Middle School Study Skills

Written by Jeremy Horelick
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Middle-schoolers looking to break out of a rut and start achieving better grades are best served by first taking inventory of their study skills. Once you know what skills you've already mastered, it's far easier to pinpoint those that need work. There's no shame in having weaknesses, for all students have some. The problem, instead, is continuing on without assessing what they are and how to shore them up.

Reading comprehension, writing, note taking, concentration, testing, and time management are just a few of the most common areas in which middle schoolers struggle. Problems in these areas certainly do not indicate failures on behalf of parents and teachers. Rather, they indicate that the nature of assignments and course material is fundamentally changing and becoming more critical and analytical.

The Changing Winds of Education

The fourth and fifth grades mark a turning of the tides for many students. No longer are assignments meant solely to test the retention of basic concepts and concrete facts such as names and dates. Instead, students are now called upon to manipulate information, compare and contrast, think of problems in alternative ways, and start formulating arguments. For students who have never done this, the task can be a formidable one indeed.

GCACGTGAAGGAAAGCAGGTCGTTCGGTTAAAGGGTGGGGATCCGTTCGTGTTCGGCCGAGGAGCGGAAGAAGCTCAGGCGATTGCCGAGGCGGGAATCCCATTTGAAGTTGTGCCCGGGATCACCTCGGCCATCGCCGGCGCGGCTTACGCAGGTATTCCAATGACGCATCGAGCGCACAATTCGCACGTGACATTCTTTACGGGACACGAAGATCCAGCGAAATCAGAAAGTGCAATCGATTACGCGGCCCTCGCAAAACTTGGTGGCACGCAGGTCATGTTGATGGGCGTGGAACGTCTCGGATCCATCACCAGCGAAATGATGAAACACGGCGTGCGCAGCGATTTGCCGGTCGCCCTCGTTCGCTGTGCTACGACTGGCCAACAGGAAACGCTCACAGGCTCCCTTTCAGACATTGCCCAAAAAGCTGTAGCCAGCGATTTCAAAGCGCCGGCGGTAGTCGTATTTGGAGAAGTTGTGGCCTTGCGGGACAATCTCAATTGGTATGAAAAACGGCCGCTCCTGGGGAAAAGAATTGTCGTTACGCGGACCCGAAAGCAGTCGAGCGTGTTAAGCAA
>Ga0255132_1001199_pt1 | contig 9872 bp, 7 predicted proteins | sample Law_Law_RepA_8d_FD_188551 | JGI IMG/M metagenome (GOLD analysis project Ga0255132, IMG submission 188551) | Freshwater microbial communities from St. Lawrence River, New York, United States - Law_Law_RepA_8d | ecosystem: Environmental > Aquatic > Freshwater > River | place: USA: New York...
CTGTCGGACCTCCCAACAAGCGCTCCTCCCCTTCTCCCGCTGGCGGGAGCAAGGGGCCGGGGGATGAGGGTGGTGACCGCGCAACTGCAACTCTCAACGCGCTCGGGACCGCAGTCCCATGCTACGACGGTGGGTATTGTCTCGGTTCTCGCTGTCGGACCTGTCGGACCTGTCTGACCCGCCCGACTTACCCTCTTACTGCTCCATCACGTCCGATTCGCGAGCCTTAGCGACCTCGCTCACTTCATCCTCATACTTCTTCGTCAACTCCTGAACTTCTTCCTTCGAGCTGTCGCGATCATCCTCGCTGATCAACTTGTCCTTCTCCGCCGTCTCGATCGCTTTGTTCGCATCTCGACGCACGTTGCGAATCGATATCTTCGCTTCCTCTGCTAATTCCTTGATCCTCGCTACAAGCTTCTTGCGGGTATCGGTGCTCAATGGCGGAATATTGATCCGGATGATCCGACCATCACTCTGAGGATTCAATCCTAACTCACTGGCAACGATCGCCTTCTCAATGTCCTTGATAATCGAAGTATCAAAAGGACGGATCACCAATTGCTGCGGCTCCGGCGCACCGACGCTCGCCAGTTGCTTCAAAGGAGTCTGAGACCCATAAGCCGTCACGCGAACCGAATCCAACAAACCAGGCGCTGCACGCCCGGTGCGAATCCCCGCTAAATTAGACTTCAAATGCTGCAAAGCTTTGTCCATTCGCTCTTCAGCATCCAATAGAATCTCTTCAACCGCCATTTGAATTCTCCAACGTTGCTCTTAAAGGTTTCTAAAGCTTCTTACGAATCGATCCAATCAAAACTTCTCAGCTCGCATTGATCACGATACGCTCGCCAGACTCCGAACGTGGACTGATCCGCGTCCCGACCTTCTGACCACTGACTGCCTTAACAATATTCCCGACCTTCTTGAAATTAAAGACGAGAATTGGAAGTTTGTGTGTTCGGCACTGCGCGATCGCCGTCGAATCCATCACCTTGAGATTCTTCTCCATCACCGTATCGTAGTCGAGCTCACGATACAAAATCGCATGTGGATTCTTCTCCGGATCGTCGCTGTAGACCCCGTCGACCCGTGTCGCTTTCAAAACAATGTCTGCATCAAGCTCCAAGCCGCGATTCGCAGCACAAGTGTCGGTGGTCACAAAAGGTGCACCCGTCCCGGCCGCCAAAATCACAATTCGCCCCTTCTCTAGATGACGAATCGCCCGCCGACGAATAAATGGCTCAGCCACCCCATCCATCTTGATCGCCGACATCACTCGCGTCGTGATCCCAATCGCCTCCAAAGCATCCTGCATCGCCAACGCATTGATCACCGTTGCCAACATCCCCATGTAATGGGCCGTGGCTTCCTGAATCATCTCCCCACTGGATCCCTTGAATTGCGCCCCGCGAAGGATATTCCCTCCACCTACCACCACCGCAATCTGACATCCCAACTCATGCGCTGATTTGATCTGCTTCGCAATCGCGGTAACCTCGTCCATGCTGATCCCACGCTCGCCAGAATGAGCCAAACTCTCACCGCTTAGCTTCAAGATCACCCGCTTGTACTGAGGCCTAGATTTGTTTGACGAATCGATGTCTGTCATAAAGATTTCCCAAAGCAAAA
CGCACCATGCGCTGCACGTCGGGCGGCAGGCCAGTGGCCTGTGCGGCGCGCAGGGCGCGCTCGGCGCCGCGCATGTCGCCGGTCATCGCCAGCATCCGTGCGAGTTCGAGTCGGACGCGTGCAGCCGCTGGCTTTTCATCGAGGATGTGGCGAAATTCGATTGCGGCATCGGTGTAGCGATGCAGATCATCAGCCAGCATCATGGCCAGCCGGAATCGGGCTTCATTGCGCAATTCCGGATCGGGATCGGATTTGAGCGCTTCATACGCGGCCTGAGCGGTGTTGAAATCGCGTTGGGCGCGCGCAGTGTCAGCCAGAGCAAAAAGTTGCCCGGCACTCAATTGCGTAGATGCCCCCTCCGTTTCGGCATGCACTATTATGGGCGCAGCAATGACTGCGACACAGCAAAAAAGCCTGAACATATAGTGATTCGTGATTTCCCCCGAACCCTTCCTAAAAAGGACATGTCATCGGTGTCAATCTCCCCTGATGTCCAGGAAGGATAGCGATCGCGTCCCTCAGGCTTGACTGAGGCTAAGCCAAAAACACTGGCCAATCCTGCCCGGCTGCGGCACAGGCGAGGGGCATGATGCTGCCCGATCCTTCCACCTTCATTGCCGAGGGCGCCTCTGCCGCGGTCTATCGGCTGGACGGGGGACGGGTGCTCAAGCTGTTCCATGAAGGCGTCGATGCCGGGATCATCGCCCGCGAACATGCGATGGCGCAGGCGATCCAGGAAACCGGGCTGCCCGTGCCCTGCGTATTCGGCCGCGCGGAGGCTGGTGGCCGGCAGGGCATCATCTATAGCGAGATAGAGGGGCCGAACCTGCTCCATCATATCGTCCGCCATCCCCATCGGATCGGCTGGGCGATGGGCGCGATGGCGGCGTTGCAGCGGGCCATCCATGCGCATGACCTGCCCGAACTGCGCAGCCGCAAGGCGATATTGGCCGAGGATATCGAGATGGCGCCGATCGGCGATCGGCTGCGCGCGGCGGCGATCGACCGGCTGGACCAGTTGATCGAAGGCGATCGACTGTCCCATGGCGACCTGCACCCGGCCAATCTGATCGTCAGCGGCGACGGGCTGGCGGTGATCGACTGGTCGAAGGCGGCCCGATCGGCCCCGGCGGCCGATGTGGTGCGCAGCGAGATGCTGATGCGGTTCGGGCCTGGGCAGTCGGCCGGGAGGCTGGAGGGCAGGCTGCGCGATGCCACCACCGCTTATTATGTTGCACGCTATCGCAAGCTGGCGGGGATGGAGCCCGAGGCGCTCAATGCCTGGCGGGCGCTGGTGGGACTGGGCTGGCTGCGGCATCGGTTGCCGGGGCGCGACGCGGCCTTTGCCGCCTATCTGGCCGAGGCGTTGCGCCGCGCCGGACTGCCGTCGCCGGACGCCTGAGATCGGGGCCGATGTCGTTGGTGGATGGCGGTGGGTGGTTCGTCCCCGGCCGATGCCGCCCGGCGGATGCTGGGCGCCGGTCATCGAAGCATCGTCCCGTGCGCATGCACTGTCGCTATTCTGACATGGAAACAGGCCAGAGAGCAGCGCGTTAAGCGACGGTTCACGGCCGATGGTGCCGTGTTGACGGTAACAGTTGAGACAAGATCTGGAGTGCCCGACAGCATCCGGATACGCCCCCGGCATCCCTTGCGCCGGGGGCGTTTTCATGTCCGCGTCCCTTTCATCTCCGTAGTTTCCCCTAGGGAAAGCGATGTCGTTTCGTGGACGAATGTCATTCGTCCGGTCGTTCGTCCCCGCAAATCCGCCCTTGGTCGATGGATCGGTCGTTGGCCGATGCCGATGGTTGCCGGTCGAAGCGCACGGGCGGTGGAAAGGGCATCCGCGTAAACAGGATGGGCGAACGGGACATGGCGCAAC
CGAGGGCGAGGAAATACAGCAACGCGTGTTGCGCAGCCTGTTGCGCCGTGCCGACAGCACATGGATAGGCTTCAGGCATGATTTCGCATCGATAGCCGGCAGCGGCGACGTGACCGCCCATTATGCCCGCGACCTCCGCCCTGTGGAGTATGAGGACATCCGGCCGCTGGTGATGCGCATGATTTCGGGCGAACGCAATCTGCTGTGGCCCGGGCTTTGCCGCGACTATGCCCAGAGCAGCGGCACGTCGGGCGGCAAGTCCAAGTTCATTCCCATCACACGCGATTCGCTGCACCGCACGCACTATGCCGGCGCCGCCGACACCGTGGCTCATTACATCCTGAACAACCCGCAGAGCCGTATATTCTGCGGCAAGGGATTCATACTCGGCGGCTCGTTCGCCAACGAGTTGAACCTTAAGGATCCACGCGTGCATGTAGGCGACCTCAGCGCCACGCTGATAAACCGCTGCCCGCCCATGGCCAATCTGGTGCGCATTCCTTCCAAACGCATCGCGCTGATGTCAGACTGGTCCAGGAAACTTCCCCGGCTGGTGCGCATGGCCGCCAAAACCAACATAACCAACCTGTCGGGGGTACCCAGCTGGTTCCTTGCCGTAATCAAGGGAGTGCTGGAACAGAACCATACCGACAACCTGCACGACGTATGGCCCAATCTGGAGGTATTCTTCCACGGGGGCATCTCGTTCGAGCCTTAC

This is the moment for students to begin their critical educations. Namely, this means students should approach new ideas in an open-minded way yet still reserve enough skepticism to challenge strange or unusual notions. Additionally, students at the middle-school level must be encouraged to ask questions, no matter how silly or basic they may be. The combination of doubt, curiosity, and intellectual honesty form the underpinnings of a great education and will continue to serve students not only in high school and college, but in at the world at large. Since this is an emotionally sensitive time in a student's life, focusing on study skills at home or through direct instruction can be a great way of helping students overcome their educational insecurities.


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